Mother Love

Virginia Starrett




Going to the Foursquare Church unsettled him.
Not just the sermon and singing, but the scent
of hope wending in the air, like smoke, filling bare
souls.  And all those urgent, upraised hands,
they worried him, too, reminded him of his pa’s
calloused palm, upraised, ready to strike

whenever the mood hit.  Snakes strike
quick like that, sudden, the way pa whacked him
if the heater ran cold, or a station pause
on the TV took too long.  Once ma sent
him for olive oil, put a dollar in his hand
and kissed him wet on the cheek.  He could hardly bear

the kindness such a tender act told.  Bear
cubs understand belonging between the strike
of correction and the affectionate nuzzle.  “Hand
on the plate,” his ma’d urged, the choir’s hymn
calling tears from her eyes.  The boy’d dig a few cents
from his pocket, toss them in without pause,

then turn to endure the glare on his pa’s
stony face.  His pa sat stiff in the pew, bare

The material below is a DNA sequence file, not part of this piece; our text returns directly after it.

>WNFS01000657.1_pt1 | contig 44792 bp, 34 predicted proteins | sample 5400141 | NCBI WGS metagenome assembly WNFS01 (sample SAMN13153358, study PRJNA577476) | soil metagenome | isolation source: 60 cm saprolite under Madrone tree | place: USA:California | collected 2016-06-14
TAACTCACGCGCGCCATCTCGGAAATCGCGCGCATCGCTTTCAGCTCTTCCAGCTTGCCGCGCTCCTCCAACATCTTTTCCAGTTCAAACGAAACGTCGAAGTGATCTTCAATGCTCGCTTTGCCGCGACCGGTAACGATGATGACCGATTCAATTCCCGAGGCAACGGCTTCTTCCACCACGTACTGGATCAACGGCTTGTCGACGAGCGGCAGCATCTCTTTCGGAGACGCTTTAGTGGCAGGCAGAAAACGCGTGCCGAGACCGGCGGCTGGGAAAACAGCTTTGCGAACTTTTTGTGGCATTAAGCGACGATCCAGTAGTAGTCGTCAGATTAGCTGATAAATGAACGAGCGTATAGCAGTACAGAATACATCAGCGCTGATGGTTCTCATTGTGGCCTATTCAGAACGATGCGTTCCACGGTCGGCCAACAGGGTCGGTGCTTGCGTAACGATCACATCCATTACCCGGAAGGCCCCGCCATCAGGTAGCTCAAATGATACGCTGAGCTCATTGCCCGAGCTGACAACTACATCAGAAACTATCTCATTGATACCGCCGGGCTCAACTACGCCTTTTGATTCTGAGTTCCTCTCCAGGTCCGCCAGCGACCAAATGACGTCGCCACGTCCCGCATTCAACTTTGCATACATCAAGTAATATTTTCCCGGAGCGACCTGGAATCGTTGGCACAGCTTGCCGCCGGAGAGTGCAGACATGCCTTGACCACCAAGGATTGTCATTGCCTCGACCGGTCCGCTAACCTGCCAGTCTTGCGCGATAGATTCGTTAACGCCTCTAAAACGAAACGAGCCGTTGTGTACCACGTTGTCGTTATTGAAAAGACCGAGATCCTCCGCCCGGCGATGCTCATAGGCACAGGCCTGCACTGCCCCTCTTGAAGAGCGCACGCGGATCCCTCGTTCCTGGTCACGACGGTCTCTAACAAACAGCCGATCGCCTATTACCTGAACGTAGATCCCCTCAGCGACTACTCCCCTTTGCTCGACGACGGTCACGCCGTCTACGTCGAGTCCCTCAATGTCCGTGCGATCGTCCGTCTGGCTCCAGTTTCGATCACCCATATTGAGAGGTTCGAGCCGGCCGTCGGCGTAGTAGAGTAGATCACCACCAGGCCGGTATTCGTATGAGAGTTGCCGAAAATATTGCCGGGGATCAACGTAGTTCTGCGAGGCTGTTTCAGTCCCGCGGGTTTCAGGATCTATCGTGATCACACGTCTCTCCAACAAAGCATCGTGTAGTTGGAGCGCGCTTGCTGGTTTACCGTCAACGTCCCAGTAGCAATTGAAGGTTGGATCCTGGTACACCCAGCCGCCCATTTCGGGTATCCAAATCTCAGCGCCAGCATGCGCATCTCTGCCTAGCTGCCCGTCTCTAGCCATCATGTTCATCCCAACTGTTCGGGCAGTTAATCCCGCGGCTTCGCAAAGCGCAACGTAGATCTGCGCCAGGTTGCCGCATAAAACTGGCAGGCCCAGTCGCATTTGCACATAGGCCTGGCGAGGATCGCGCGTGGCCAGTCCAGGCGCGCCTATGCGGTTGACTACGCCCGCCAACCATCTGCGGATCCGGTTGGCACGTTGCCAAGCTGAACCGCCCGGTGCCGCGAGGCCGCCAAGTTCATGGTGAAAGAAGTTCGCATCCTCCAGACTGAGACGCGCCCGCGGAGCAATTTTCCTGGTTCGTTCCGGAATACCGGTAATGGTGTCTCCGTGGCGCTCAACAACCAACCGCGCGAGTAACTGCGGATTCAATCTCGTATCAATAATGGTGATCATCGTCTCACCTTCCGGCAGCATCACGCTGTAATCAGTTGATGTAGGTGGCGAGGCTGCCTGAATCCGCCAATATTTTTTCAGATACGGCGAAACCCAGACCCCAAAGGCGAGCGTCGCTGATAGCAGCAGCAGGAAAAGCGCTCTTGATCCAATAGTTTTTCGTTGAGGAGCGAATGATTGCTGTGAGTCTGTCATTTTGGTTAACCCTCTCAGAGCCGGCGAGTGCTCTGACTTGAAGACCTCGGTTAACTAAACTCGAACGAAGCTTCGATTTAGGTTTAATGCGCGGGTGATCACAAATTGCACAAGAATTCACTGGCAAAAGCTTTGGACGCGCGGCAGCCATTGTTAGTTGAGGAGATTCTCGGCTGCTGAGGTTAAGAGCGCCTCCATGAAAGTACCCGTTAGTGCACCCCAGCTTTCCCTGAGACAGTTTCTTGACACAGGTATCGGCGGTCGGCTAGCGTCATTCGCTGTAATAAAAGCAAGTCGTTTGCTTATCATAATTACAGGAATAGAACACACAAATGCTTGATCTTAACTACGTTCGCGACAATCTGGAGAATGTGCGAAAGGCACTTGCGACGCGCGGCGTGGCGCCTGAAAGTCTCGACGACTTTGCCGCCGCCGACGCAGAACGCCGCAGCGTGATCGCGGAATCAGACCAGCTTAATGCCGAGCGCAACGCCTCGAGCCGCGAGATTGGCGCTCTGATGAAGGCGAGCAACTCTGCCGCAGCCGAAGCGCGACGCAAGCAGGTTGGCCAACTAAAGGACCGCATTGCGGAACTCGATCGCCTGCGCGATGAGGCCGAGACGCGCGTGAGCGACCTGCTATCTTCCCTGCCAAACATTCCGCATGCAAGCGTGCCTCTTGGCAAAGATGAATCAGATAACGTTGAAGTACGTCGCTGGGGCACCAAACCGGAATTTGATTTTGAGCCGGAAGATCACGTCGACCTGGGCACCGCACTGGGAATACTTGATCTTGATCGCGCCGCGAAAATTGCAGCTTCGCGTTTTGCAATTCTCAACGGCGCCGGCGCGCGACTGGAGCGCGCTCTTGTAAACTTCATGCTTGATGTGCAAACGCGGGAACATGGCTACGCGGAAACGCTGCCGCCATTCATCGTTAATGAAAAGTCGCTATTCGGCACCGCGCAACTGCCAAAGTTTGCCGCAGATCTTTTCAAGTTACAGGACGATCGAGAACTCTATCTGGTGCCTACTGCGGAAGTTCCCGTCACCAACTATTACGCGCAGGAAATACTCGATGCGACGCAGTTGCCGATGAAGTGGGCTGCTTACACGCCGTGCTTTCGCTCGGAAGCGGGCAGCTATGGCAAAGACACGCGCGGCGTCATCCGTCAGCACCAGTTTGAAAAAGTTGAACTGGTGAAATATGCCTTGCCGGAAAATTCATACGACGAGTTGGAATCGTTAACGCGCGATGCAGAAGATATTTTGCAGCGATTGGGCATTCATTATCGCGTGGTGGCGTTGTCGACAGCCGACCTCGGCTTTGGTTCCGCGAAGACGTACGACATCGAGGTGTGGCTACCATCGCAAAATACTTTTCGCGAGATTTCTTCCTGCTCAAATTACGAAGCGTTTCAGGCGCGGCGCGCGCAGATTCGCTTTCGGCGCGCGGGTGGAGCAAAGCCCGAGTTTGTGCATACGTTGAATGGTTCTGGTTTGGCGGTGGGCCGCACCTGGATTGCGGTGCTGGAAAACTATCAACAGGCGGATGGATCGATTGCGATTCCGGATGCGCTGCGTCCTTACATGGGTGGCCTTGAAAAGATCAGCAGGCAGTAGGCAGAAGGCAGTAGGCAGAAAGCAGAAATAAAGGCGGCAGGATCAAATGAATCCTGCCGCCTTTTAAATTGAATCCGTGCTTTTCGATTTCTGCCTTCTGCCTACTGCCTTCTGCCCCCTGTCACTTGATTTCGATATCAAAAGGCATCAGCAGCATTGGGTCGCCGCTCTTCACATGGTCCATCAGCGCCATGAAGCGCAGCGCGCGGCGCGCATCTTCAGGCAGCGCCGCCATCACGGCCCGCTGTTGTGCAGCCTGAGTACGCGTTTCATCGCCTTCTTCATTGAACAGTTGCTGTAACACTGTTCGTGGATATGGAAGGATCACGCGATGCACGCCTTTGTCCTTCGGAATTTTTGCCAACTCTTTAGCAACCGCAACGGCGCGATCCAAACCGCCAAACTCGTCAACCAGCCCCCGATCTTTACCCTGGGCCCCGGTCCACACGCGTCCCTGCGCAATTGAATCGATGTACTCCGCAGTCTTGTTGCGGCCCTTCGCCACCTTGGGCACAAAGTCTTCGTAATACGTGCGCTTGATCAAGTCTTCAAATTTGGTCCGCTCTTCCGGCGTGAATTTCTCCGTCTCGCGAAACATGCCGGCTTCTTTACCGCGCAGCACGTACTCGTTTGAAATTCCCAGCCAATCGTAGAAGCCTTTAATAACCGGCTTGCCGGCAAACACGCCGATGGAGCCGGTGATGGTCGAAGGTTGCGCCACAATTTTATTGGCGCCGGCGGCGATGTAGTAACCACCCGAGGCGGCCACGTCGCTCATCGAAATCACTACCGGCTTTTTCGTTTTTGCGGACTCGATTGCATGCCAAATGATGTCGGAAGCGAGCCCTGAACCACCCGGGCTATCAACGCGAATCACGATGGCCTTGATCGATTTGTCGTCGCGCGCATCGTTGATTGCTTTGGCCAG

headed, slicked hair broadcasting the scent
of cheap oil.  “There ain’t no God,” he’d say.  “A strike
against him, since God don’t help those that don’t love Him,”
his ma’d say later, over constantly praying hands.

She made the boy pray, too.  On his knees, hands
against the bed.  “God bless Ma,” he’d say, and pause.
“And God bless Pa.”  But inside, he wished him
dead, wished his pa on a cross, stripped bare
and bleeding, suffering the cutting strikes
of the soldier’s whip.  From where was Pa sent?

Surely he wasn’t divine, a man-God sent
to teach one little boy such hard, hand-
to-mouth lessons.  What devil’s chord did he strike,
moving swift, like a hungry bear batting his paws,
scooping helpless fish to squirm in the dust, silvery bare,
dying a thousand humiliations before him?

On Sundays, the boy touched his mother’s hem, breathed
    her scent
of soap and lavender rising from bare neck and hands:
“Precious Mother most holy of all,” he’d pray, then pause,
    waiting for God to strike.